So, the guests are gone. They have left us with a house feeling much quieter than normal and a bereft son and dog. They are both slowly coming to the realization that there are only two adults to play with now, both of whom need to get stuff done that has lapsed during the past two and a half months. Even the Olympics are over – so there is nothing on TV to legitimately distract them with.
What an amazing closing ceremony though – in a fittingly quirky way. I feel quite proud of our little nation, only slightly larger than half of California, 3rd in the medals table and top of the world for putting on an amazing couple of weeks of inspirational sport and partying. I wish we could have been there soaking up the atmosphere, dancing in the streets, or failing that, watching a less US-biased coverage. BBC Sports Personality of the year 2012 is going to be a tough one…
A week spent with our visitors on the Outer Banks has confirmed that I want to live by the sea again. I see myself living in a sun-bleached beach house. Its previous colour was probably blue, but the paint is flaking in an interesting, non-threatening way. All the nautical oddments I have collecting over the years are faded too and have a slightly salty sheen from all the storms that batter that particular part of the coast and make it unattractive to visitors – although us locals know better.
The garden is of course mainly vegetables with a healthy amount of sea holly and lavender. There is nothing between it and a view of the open ocean. Inside the house is a reflection of the outside: filled with interesting shells, bits of driftwood and other items salvaged from the sea.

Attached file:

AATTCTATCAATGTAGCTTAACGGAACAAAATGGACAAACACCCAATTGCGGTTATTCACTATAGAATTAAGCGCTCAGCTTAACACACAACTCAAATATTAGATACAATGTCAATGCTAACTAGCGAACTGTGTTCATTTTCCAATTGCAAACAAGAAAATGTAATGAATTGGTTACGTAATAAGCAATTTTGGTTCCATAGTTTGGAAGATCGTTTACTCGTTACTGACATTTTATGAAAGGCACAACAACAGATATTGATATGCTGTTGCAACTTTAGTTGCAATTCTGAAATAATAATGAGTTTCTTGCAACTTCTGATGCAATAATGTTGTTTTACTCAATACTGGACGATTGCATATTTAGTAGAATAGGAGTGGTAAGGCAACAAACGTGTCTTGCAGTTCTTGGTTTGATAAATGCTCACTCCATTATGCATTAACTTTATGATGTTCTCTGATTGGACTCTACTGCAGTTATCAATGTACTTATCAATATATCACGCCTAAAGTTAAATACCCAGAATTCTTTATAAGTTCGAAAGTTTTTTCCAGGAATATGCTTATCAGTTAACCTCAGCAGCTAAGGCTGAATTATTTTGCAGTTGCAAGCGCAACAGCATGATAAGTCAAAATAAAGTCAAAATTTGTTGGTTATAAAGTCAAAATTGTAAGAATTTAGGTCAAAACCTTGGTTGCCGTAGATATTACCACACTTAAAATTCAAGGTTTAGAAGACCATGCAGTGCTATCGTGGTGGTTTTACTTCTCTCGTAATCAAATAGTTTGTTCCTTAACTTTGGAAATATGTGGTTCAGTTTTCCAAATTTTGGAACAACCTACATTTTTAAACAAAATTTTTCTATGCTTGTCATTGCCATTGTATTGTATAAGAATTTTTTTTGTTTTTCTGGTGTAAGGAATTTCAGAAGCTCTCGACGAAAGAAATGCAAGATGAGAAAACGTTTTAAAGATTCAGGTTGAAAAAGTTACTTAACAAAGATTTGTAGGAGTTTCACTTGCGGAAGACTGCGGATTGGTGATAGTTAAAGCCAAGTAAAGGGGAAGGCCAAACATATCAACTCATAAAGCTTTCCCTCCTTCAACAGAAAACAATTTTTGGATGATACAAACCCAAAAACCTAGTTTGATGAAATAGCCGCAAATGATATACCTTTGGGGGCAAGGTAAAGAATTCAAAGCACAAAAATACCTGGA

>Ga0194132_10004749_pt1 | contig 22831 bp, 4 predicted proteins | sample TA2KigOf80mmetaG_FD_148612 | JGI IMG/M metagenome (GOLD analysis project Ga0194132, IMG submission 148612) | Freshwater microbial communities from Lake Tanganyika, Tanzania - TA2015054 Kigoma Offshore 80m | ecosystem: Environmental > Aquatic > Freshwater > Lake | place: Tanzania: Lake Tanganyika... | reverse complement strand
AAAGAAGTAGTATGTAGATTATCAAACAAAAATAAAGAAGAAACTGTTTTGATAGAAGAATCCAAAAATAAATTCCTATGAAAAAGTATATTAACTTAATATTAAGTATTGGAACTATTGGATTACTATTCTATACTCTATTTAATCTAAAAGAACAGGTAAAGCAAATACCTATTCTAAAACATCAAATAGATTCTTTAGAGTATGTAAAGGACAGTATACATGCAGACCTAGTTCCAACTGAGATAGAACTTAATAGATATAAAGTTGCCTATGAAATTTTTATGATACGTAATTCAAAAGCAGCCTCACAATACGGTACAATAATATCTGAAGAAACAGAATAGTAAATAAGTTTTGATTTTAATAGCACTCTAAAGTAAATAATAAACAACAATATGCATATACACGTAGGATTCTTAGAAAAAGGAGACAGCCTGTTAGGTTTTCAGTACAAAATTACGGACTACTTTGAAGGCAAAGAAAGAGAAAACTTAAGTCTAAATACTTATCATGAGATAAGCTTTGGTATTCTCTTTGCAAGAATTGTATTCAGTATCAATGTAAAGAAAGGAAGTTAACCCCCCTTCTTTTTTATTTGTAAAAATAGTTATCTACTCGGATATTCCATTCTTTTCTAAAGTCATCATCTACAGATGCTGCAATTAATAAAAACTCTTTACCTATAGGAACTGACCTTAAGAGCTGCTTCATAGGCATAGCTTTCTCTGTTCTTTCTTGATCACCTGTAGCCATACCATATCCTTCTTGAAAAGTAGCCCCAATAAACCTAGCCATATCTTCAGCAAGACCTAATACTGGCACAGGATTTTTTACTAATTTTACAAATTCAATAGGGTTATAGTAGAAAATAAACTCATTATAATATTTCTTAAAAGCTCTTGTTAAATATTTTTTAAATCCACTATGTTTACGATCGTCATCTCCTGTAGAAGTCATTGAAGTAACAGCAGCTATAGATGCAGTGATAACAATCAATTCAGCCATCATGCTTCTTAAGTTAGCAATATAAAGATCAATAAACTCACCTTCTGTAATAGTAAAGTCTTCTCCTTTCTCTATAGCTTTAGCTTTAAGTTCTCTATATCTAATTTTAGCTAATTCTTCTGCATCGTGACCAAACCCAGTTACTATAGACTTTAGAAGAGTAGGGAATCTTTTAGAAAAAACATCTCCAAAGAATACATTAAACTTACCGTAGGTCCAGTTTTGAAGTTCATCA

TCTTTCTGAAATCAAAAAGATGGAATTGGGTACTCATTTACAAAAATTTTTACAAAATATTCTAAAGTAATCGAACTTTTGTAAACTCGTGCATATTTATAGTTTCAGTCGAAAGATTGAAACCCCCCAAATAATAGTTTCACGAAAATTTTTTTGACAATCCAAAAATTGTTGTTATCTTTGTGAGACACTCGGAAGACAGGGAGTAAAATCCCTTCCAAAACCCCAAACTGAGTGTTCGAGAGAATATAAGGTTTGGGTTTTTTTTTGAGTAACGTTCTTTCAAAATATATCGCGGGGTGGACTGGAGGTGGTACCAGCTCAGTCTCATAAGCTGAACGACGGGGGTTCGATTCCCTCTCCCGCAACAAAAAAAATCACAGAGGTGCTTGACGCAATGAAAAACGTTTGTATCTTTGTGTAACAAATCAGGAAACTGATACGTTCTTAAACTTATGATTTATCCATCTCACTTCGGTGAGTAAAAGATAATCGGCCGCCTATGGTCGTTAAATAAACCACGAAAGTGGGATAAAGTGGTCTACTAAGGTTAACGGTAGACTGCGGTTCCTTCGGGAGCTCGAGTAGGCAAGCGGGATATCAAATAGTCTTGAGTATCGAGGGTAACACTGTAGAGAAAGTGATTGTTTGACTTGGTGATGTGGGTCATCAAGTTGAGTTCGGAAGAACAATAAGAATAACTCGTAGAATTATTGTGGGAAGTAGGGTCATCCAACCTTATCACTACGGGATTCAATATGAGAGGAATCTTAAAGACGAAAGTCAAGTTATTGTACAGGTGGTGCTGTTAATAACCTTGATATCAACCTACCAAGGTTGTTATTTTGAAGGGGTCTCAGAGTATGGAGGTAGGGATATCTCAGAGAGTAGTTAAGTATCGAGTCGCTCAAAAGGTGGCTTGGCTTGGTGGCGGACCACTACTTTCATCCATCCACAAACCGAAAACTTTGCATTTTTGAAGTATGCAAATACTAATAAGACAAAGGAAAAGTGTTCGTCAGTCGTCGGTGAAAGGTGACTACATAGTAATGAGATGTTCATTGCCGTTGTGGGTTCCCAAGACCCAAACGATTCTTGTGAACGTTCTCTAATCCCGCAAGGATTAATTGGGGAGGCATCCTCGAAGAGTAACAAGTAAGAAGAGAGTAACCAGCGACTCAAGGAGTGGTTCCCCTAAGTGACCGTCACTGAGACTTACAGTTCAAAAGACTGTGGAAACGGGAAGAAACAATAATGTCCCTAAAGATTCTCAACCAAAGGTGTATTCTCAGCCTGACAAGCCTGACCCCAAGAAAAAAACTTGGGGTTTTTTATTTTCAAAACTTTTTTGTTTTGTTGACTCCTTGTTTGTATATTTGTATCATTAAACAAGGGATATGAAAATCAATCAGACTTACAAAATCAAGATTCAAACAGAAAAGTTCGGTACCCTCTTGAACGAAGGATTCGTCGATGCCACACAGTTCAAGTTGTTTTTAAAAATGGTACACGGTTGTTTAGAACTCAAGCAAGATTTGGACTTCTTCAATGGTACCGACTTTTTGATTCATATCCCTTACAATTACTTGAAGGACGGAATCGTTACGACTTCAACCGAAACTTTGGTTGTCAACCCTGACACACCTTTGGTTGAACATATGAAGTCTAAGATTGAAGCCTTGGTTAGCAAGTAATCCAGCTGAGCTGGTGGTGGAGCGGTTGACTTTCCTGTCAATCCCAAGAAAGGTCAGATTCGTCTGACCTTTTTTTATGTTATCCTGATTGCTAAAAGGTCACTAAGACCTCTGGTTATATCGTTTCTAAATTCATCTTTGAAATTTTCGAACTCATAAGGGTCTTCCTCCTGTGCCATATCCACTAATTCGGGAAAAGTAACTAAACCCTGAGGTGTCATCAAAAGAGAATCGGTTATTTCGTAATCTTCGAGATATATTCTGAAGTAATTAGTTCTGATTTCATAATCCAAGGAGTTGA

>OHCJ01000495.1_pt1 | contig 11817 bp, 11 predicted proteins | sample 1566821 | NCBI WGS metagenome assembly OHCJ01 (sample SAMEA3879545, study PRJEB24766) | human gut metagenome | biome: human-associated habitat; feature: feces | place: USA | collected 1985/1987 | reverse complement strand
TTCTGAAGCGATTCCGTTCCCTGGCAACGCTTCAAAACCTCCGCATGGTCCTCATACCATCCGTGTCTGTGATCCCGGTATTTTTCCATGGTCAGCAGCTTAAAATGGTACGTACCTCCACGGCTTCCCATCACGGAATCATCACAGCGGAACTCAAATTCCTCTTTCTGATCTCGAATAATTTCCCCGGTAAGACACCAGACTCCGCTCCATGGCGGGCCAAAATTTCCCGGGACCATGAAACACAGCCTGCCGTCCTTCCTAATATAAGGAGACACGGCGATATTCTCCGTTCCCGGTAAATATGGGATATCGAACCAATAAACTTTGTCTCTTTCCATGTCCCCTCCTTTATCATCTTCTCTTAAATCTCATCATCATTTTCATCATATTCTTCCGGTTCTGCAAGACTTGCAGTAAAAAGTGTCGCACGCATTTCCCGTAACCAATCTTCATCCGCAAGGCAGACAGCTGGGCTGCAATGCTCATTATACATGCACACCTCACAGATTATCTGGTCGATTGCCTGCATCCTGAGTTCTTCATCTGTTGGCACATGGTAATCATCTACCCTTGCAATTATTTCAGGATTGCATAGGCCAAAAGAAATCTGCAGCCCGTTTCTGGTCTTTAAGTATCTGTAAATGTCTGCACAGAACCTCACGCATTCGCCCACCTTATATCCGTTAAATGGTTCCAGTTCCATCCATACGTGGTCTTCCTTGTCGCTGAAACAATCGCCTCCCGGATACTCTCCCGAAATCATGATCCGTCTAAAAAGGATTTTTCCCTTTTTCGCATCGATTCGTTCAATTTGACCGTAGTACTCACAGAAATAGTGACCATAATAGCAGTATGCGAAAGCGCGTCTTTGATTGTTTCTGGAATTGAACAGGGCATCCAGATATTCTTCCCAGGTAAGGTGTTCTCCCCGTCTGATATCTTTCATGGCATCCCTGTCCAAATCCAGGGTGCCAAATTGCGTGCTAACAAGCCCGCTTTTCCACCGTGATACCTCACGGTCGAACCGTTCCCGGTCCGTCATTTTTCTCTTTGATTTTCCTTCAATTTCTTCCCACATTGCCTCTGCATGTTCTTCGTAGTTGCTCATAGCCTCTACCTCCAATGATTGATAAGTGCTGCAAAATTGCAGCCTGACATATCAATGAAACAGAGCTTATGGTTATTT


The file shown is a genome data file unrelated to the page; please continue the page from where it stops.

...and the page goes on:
The journey to the OBX wasn’t great: a long, hot and mainly bad tempered. It was a release to get out of the car and down to the beach with the last rays of the day. I had an almost-broken toe from the night before, so had to content myself with taking pictures of the others jumping in a very warm sea and mucking about in the waves.
G had been prewarned about the masses of little crabs in the ocean that would nip at and scuttle over one’s toes and the need to wear closed in toes – not merely flip-flops, because of the biting. Fortunately there was no biting or crawling over of toes so we were able to spend the rest of the week slopping about in flip-flops. The crabs themselves were mainly mole crabs. They looked like a prehistoric cockroaches and scuttled away quickly from the curious pokes of the two-and-a-quarter year old in our party.
It was very relaxing being at the sea and the week was spent happily exploring, collecting shells and teaching the kids to swim in the sea and body surf. Highlights included a tasty sea feast at Tortegua’s lie (my new favourite restaurant), flying kites on sand-dunes so huge it felt as if we were in the Sahara, spotting a sea-turtle while fishing off Jeanette’s Pier and exploring new beaches and southern fishing hamlets. It seems as if the glitz and cheap-beachiness of other US resorts have not made it across the bridges to that part of the coastline. Perhaps it is the precarious nature of living on a long, thin strip of land where the weather seems more volatile than the mainland?
Long may it remain so – I will definitely be back to explore further and capture the sunrise!